“Weil’s book, deftly translated by Catherine Porter, constitutes not only the definitive work on the history of French nationality laws but also a study that by any standards ranks as an outstanding piece of scholarship. Built on extensive archival work and encyclopedic knowledge of its subject matter, the book combines an often gripping history of French nationality laws with revealing comparative analyses referencing other Western states and a wealth of information in its appendixes that offers ready access to virtually every aspect of the subject. . . . [T]his invaluable study is certain to remain the standard work on the subject for many years to come.”

    “Without ever losing view of the major evolutions, Patrick Weil crosses the political regimes, the thoughts of the time and the breaks of French history, without ever eluding sensitive subjects such as the women or the Muslims of Algeria. The important concepts are explored—Jus Sanguini, Jus Soli, double Jus Soli, naturalization—showing the progressive constitution of a complex right. Overall, this is an excellent book, presenting an exhaustive study that explains the legal background to acquiring or losing French nationality. A glossary, maps and documents are also included. . . . Weil’s profound knowledge on the topic makes this book an essential reading to those interested in the complex aspects of the question.”

    Reviews

  • How to be French succeeds in providing a convincing account of the development of French nationality law that revises much previous knowledge on the topic. It is carefully referenced and chronologically broad in its coverage, and, while dense in places, it should nevertheless attract a wide readership. Its comparative framework will interest scholars of Germany, Algeria and other nations, as well as historians of France, legal historians and all those interested in issues of identity. Above all, this book illuminates the history of French nationality law at the very moment that issues of citizenship and nationality return to the forefront of political debate in contemporary France.”

    “[A] densely organised and thoroughly researched analysis of jurists' debates and legal decisions since 1789. The book is clearly signposted and written—and very carefully translated by Catherine Porter. . . . [Weil’s] dispassionate and scholarly book sheds much-needed light on the complex legal aspects of the question for these post-colonial times.”

    “[A] remarkably comprehensive study of the controversial issue of nationality in France. . . . How to Be French will by no means end the debate between those who seek to link nationality to ethnicity and parentage and those who emphasize birthplace, residence, and choice. But it does inform that debate as no previous work has.”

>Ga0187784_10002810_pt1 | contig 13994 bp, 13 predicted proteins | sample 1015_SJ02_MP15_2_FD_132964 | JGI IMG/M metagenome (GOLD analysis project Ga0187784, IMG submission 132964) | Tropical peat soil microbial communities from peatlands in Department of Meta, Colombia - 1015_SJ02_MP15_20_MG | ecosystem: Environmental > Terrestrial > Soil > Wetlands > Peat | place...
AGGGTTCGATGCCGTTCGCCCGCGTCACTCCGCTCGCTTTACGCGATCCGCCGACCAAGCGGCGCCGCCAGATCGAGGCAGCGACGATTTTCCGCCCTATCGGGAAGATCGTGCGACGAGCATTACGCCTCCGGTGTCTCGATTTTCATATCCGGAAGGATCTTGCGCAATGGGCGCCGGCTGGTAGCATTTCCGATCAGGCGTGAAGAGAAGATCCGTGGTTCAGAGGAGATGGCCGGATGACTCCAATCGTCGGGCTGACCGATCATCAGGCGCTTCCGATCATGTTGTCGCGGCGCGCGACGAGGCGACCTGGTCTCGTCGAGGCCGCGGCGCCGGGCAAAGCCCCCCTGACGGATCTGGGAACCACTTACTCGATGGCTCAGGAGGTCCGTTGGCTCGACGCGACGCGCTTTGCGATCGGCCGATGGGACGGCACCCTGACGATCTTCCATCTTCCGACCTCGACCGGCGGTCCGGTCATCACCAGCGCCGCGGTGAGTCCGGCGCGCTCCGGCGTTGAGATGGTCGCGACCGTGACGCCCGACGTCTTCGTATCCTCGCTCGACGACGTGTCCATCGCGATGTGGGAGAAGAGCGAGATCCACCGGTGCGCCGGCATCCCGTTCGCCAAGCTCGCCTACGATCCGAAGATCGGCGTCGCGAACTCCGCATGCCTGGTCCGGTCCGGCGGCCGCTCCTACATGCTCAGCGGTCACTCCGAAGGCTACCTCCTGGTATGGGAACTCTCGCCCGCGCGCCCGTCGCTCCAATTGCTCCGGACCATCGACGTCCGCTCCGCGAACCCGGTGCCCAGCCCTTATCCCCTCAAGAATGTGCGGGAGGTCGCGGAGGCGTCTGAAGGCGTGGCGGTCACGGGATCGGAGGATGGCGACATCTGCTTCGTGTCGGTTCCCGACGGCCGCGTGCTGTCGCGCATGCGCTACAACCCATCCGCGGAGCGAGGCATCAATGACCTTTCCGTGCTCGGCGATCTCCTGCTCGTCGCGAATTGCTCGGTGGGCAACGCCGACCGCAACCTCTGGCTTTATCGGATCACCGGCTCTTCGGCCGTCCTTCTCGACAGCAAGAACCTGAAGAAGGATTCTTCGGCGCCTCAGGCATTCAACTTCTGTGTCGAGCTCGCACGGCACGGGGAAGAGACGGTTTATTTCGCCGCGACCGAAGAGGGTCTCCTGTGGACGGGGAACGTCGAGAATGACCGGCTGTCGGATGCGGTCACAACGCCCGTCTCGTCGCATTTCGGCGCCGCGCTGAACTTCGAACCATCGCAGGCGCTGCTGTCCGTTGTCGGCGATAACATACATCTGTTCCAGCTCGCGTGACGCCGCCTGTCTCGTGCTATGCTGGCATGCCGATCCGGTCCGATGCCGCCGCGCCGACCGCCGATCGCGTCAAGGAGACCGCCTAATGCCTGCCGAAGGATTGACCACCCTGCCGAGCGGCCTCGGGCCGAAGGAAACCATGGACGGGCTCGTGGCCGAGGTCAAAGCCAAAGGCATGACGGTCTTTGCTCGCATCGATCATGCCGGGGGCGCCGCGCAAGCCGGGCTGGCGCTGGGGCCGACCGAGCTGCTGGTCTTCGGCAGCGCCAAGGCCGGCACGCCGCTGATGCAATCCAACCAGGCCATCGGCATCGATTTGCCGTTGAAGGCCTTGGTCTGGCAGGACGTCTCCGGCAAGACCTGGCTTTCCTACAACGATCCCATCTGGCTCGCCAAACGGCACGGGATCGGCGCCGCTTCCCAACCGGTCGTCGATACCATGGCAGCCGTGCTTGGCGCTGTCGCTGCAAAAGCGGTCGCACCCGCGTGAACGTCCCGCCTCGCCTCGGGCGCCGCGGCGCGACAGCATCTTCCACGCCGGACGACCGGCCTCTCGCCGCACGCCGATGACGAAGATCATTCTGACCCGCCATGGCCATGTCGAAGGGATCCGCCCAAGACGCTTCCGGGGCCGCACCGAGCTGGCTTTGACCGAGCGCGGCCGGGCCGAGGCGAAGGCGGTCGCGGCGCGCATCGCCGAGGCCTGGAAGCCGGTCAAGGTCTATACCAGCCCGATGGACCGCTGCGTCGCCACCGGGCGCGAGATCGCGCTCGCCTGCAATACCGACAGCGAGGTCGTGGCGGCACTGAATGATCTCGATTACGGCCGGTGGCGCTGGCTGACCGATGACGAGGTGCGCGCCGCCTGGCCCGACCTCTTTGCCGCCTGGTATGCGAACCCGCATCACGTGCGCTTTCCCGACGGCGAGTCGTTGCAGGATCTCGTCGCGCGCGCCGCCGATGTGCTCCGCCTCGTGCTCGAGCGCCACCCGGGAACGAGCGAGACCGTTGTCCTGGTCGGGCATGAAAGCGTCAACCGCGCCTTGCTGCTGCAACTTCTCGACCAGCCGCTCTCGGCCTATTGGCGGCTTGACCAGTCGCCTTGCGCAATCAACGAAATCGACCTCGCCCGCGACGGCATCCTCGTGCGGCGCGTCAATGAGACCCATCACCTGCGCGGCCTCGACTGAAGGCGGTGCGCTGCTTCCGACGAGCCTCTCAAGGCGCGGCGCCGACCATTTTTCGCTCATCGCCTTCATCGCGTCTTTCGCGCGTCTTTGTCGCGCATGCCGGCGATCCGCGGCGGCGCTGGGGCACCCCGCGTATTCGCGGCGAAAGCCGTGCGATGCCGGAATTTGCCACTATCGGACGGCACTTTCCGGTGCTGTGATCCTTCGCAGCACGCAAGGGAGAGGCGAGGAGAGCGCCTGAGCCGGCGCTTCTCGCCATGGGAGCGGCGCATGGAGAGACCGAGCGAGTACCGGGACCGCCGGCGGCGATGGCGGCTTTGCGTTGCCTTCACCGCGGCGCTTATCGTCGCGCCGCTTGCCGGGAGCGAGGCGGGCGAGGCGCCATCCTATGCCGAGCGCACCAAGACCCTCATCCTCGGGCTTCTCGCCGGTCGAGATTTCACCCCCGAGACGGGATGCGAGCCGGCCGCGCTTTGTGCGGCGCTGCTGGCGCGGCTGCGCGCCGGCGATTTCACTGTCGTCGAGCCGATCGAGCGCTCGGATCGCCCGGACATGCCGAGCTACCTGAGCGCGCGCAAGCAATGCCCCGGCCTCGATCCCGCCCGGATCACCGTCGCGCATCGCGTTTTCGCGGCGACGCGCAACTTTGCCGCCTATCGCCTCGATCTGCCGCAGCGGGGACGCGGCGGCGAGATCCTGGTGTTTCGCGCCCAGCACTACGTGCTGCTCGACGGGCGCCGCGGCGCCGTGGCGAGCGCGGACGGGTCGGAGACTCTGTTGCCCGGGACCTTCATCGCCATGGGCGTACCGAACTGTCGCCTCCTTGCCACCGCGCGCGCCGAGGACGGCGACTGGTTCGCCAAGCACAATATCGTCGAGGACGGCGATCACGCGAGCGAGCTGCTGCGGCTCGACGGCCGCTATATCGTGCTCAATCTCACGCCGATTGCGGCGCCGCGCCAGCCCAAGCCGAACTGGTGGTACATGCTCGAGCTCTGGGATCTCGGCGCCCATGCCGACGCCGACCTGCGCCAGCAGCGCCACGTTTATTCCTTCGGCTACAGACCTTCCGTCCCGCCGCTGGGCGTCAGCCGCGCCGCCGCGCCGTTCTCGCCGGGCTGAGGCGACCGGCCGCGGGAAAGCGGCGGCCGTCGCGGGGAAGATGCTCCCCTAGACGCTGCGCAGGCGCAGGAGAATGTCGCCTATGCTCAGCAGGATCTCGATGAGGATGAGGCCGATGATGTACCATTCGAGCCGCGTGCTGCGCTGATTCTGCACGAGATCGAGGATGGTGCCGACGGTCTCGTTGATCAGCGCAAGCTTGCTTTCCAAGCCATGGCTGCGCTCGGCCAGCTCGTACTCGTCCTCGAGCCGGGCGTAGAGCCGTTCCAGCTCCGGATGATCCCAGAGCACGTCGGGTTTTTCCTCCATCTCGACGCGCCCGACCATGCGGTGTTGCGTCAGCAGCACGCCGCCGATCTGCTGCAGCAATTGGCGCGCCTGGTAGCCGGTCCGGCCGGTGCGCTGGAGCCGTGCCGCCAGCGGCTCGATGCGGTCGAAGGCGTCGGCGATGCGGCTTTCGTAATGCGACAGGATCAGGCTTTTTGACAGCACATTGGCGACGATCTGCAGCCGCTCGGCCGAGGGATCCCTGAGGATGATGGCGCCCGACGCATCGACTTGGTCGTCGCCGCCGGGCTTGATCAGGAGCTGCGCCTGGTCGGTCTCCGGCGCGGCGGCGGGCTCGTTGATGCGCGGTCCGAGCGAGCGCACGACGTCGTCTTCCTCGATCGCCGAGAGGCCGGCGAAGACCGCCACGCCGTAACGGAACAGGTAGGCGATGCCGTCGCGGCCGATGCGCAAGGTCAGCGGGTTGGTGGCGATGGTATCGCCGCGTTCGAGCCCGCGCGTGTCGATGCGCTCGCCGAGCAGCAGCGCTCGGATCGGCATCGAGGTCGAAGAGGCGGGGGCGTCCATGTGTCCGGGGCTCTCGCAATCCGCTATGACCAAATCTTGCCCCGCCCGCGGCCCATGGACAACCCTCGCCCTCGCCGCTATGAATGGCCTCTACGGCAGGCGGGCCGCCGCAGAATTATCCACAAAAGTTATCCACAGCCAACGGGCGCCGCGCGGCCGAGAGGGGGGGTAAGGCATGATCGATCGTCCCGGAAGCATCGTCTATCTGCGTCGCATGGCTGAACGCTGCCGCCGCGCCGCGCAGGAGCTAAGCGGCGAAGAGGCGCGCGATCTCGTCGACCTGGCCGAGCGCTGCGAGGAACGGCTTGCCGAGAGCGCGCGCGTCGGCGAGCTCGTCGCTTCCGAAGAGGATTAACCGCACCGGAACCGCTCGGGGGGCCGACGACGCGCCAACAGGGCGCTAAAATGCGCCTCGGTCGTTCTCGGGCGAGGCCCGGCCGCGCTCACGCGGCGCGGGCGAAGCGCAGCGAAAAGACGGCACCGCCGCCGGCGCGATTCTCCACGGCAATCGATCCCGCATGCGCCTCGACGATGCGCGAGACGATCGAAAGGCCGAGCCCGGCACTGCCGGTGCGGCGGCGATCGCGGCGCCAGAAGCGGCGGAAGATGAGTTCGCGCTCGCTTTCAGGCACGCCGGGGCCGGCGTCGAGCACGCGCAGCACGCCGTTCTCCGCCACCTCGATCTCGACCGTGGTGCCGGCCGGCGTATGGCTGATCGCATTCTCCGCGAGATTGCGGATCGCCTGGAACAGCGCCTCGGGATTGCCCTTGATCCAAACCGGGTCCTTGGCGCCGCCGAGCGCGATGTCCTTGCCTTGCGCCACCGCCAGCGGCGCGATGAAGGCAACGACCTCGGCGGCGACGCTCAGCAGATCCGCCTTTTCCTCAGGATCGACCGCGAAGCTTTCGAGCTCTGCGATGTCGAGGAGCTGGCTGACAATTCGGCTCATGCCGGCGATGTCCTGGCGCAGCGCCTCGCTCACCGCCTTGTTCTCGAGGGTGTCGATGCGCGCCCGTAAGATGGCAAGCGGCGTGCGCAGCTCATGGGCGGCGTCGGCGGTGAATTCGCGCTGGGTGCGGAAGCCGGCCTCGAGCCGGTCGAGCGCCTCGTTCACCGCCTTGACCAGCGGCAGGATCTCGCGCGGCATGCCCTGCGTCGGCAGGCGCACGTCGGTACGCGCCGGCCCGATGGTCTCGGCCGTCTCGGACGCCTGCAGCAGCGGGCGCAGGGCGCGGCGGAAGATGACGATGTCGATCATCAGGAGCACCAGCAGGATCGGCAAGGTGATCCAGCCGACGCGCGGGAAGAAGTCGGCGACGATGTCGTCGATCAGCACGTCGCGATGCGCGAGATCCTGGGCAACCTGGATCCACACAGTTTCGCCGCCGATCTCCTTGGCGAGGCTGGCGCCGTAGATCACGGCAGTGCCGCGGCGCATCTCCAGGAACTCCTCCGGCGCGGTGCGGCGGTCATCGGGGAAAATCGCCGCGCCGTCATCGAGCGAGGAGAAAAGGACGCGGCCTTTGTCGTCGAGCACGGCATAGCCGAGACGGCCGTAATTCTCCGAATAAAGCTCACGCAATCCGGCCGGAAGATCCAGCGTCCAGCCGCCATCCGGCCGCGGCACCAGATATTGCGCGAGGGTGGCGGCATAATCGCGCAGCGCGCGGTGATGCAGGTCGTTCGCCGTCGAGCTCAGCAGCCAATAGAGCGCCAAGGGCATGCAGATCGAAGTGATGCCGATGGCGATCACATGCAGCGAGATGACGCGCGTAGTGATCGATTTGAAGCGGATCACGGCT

“[O]ffer[s] a frank and honest historical context, on which scholars can call upon and build on. In short, this is an indispensable work for anyone working on France, and for the amount of work that has clearly gone into gathering so many sources together, in such an accessible format, Patrick Weil deserves to be commended.”

    “[T]he appearance of an elegantly translated English edition [of How to Be French] is an event to be welcomed by historians and teachers everywhere. . . . Weil’s book contains a powerful argument about what is distinctive about the history of French nationality legislation: this body of law does not lend itself easily to any particular ideology, racial or otherwise.”

    “Catherine Porter’s fine English translation of Patrick Weil’s groundbreaking Qu’est-ce qu’un français, originally published in 2002, will interest historians and political scientists of nationality, especially those who question the links often made between political ideology and legislation. Weil’s book is both a minutely detailed account of French nationality law (relying on previously unused material) and a more comparative discussion of conceptions of the nation and nationality law in Europe and North America, as well as a consideration of the effects of such laws.”

    “In How to Be French, Patrick Weil has produced an admirable book. He as also written a very important book, one which will serve as the standard work of reference on issues relating to French nationality for some years. His scholarship is a model of clarity and his judgments are never less than wise and well-informed.”

    “Patrick Weil’s rich, erudite, scrupulously documented, and often fascinating book will surely be the authoritative work on French laws and debates around nationality and citizenship policy for some time to come. Given the special importance of France’s postrevolutionary history in this arena, it should also prove indispensable for those working more broadly and theoretically on questions of nationality, including its intersections with the politics of empire, race, and gender.”

    “This book is an important contribution to our understanding of French nationality law from the eighteenth century onwards.”

    “This thorough and deeply researched analysis of the legal and practical issues involved in nationality law today and during the past two centuries will be essential reading for scholars in many fields for years to come.”

    “Weil takes the reader authoritatively through the major turning points in French nationality law. His book establishes firmly that it has changed ‘more often and more significantly than [in] any other democratic nation’ since French nationality was first defined explicitly in the constitution of 1790. . . . Weil punctures myths with relish, and one of them is the reputed universalism and openness of French nationality law. He notes that even in periods of openness, it excluded some categories of persons.”

    “Weil’s book is both a minutely detailed account of French nationality law (relying on previously unused material) and a more comparative discussion of the conceptions of the nation and nationality law in Europe and North America, as well as a consideration of the effects of such laws. . . . Although Weil’s painstaking reconstruction of the trajectory of French nationality law has already made [How to Be French] an essential book, his methodological claims are equally important contributions.”